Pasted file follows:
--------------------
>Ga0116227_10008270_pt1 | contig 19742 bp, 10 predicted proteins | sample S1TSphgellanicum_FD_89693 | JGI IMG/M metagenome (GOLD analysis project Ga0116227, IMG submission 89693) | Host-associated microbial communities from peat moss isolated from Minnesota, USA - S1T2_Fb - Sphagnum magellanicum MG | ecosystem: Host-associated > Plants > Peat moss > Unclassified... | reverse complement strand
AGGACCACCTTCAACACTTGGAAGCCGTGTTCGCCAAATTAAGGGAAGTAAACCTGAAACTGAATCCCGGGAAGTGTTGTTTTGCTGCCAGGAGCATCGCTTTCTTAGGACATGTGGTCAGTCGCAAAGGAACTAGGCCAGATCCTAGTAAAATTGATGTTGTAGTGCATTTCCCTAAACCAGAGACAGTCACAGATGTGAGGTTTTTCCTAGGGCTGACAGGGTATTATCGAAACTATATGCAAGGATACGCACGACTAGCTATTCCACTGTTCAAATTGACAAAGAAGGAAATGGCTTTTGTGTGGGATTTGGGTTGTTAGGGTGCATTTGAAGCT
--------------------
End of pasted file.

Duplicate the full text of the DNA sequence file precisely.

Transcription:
>Ga0116227_10008270_pt1 | contig 19742 bp, 10 predicted proteins | sample S1TSphgellanicum_FD_89693 | JGI IMG/M metagenome (GOLD analysis project Ga0116227, IMG submission 89693) | Host-associated microbial communities from peat moss isolated from Minnesota, USA - S1T2_Fb - Sphagnum magellanicum MG | ecosystem: Host-associated > Plants > Peat moss > Unclassified... | reverse complement strand
AGGACCACCTTCAACACTTGGAAGCCGTGTTCGCCAAATTAAGGGAAGTAAACCTGAAACTGAATCCCGGGAAGTGTTGTTTTGCTGCCAGGAGCATCGCTTTCTTAGGACATGTGGTCAGTCGCAAAGGAACTAGGCCAGATCCTAGTAAAATTGATGTTGTAGTGCATTTCCCTAAACCAGAGACAGTCACAGATGTGAGGTTTTTCCTAGGGCTGACAGGGTATTATCGAAACTATATGCAAGGATACGCACGACTAGCTATTCCACTGTTCAAATTGACAAAGAAGGAAATGGCTTTTGTGTGGGATTTGGGTTGTTAGGGTGCATTTGAAGCT